The Boston Marathon is one of the most famous races in the world. And this year, a patient and doctor from Atrium Health will be running, determined to find a cure for multiple myeloma.

News | 3 years ago

Running for a Cure: Cancer Patient Runs Boston Marathon Alongside His Oncologist

The Boston Marathon is one of the most famous races in the world. And this year, a patient and doctor from Atrium Health will be running, determined to find a cure for multiple myeloma.

First run in 1897, the Boston Marathon is the world’s oldest marathon. Full of timeless traditions and packed with hundreds of thousands of passionate spectators, the iconic race rightfully earns a spot on every runner’s bucket list.

On April 15, over 30,000 runners from around the world will take off from the starting line in Hopkinton, MA. In this crowd of athletes will be Kirk Wilkerson and Saad Usmani, MD, Kirk’s primary oncologist at Atrium Health’s Levine Cancer Institute. While Dr. Usmani has been treating Kirk for three years, their connection transcends your typical doctor-patient relationship — and together they’re working to find a cure for multiple myeloma.

A difficult diagnosis

In April of 2016, Kirk went in for a routine life insurance physical. In his late 40s and preparing to run a marathon in only a few weeks’ time, Kirk was the picture of good health. But it was only after blood work that he and his doctors realized something was wrong. His results showed an M-spike, which indicates the presence of monoclonal protein in his blood — a classic sign of multiple myeloma, a rare type of cancer that affects the plasma cells. Less than a month later, after completing his marathon, Kirk was diagnosed with smoldering multiple myeloma (SMM), an early form of multiple myeloma that has yet to develop into cancerous stages.

And although it was under far from ideal circumstances, it was at this time that Kirk and Dr. Usmani’s partnership — and friendship — began.

“My diagnosis prompted a meeting with Dr. Usmani,” explains Kirk. “And as we continued to monitor my progress, we found in summer of 2016 that my M-spike began to increase and my case went from low-risk to high-risk.”

That meant it was time start treatment. After some soul-searching and prayer, some useful discussions with Dr. Usmani, and plenty of support from his wife and family, Kirk decided to start a clinical trial. And to the great relief of everyone, Kirk was highly responsive to this clinical trial and today shows very low numbers.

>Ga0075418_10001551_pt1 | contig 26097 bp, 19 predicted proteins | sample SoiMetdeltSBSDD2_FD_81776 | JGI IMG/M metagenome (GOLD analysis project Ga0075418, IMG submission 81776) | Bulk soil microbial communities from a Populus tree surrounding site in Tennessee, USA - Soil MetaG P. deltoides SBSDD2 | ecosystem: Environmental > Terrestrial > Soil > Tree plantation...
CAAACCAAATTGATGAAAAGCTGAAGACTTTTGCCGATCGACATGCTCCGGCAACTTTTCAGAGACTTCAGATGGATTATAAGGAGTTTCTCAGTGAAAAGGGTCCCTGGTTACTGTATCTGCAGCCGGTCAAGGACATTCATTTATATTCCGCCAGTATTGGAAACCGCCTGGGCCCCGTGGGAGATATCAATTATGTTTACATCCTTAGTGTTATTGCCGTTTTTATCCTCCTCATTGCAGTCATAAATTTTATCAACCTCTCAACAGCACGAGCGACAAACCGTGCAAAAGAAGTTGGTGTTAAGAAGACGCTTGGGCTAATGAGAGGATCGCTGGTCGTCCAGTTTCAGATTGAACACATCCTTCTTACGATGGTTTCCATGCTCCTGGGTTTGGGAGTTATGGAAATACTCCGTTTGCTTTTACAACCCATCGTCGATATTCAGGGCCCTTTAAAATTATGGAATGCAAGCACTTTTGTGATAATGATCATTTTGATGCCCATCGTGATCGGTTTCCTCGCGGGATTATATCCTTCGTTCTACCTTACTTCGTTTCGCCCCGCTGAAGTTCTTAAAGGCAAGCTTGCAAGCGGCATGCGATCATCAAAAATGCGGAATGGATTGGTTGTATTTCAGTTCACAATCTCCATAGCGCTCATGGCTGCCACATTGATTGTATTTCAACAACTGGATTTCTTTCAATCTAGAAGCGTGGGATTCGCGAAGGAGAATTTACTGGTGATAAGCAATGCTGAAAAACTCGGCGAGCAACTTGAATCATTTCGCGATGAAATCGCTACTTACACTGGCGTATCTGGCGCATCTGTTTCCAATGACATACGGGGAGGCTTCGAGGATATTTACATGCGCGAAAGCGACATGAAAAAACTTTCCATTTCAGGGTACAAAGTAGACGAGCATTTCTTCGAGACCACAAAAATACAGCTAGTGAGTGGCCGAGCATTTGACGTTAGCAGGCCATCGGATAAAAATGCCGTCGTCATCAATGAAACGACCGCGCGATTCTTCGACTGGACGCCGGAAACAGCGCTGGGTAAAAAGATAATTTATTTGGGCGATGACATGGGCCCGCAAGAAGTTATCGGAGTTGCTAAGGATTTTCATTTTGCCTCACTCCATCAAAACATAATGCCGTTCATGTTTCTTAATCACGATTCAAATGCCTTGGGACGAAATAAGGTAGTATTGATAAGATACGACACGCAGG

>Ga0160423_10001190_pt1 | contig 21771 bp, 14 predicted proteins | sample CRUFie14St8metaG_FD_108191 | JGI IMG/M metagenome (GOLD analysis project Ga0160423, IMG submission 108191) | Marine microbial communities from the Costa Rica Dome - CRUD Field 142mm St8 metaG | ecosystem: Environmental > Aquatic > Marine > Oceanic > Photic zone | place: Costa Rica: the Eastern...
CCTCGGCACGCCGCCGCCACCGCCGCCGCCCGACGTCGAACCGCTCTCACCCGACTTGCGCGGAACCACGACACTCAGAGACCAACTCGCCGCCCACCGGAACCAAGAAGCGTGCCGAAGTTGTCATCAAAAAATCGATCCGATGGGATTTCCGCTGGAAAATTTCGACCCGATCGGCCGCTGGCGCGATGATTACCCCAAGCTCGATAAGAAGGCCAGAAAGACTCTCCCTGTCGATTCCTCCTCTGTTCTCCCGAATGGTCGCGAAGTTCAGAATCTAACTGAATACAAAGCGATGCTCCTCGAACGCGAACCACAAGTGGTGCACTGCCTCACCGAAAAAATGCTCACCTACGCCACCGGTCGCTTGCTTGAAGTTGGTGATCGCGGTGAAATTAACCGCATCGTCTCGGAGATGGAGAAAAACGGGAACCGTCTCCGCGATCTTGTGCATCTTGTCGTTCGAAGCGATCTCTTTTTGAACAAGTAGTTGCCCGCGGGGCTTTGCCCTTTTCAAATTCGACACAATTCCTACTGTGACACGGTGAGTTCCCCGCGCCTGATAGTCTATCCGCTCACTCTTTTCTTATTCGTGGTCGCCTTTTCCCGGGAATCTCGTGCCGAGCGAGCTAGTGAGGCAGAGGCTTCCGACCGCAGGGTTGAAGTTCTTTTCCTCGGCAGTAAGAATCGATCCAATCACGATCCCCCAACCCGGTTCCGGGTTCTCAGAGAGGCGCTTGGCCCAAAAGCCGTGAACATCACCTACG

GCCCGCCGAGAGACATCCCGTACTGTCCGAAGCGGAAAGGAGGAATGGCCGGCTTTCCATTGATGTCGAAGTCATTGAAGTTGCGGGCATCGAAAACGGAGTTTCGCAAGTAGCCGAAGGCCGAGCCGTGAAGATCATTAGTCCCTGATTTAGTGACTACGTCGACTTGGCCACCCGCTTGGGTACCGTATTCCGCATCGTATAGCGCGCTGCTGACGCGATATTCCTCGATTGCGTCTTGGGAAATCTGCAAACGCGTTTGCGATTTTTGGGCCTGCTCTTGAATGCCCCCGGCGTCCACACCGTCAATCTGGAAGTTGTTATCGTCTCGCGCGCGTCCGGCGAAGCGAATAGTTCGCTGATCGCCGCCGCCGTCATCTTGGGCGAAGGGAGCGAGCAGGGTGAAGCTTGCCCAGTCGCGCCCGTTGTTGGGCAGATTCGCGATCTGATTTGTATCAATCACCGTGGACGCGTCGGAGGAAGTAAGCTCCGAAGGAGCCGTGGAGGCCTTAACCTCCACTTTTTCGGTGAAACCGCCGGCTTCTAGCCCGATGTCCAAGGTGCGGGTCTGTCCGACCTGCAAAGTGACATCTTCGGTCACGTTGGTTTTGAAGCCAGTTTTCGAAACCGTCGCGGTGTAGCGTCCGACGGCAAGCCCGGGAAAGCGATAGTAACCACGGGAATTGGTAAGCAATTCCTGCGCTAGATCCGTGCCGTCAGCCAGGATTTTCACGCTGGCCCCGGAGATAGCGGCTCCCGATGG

The doctor-patient bond grows

So, what does one do just a short time after completing a clinical trial and two grueling years of chemotherapy? Hike Mount Everest Base Camp of course. In 2018, as part of the Multiple Myeloma Research Foundation’s yearly fundraising challenging, Kirk, Dr. Usmani and about a dozen other people affected by multiple myeloma hiked Mount Everest Base Camp — and raised $450,000 for multiple myeloma research in the process.

But more than just money was made during this hike. For Kirk and Dr. Usmani, the experience at Mount Everest strengthened their bond. “We have become incredibly close friends,” says Kirk. “I love him like a brother.”

“You work closely with patients and get to know their personal lives, their families, you become a part of their life story,” says Dr. Usmani. “And Kirk and I have had a special relationship and a unique story.”

And with the marathon coming up, Kirk and Dr. Usmani are getting ready to add a new chapter to this story.

Off to Boston

“I’m a bit of an overachiever,” admits Kirk. So true to form, Kirk approached Dr. Usmani with a new MMRF fundraising challenge: raising money for multiple myeloma research through the Boston Marathon. Dr. Usmani’s response?

“If you’re doing it, I’m doing it.”

“Dr. Usmani is like me in that if he has one fault – it’s his inability to say ‘no’,” says Kirk. So along with fellow Everest hiker Mark Herkert and a team of about ten others, they’re heading to Boston to run in what Dr. Usmani calls the “Super Bowl of marathons.” But after running a few half marathons between them and even a couple full marathons in Kirk’s case, both feel more than ready to brave 26.2 miles and Boston’s legendary “Heartbreak Hill” at mile 20.

“After Everest? This marathon will be peanuts in comparison,” says Dr. Usmani.

Crossing the finish line

Dr. Usmani and Kirk both emphasize that it will be more than just training that will help them get through this extreme physical trial. It will also be the intensity and emotion of the moment that will drive them.

“We want to build on what we did in Nepal, and absorb it all and have fun along the way,” says Dr. Usmani. “Running this race is a testament to the resilience and endurance on the part of myeloma patients. When we finish, it will represent our hope and aspirations for finding a cure for this disease.”

Kirk says that finishing this race alongside Dr. Usmani will be especially emotional. Over these years, he’s become “as close to Dr. Usmani as he is to anyone.” Together they laugh, they cry, they keep up with each other’s families — they even give each other a hard time “like old fraternity brothers.”

“With this disease, you take inventory of your life, you gain perspective, and you realize relationships are the most important part,” says Kirk. “Dr. Usmani and I couldn’t have less in common. We’re from different parts of the world with different upbringings and belief systems. But this disease has brought us together. And now I get to run this race alongside one of my best friends — whose research quite possibly saved my life.”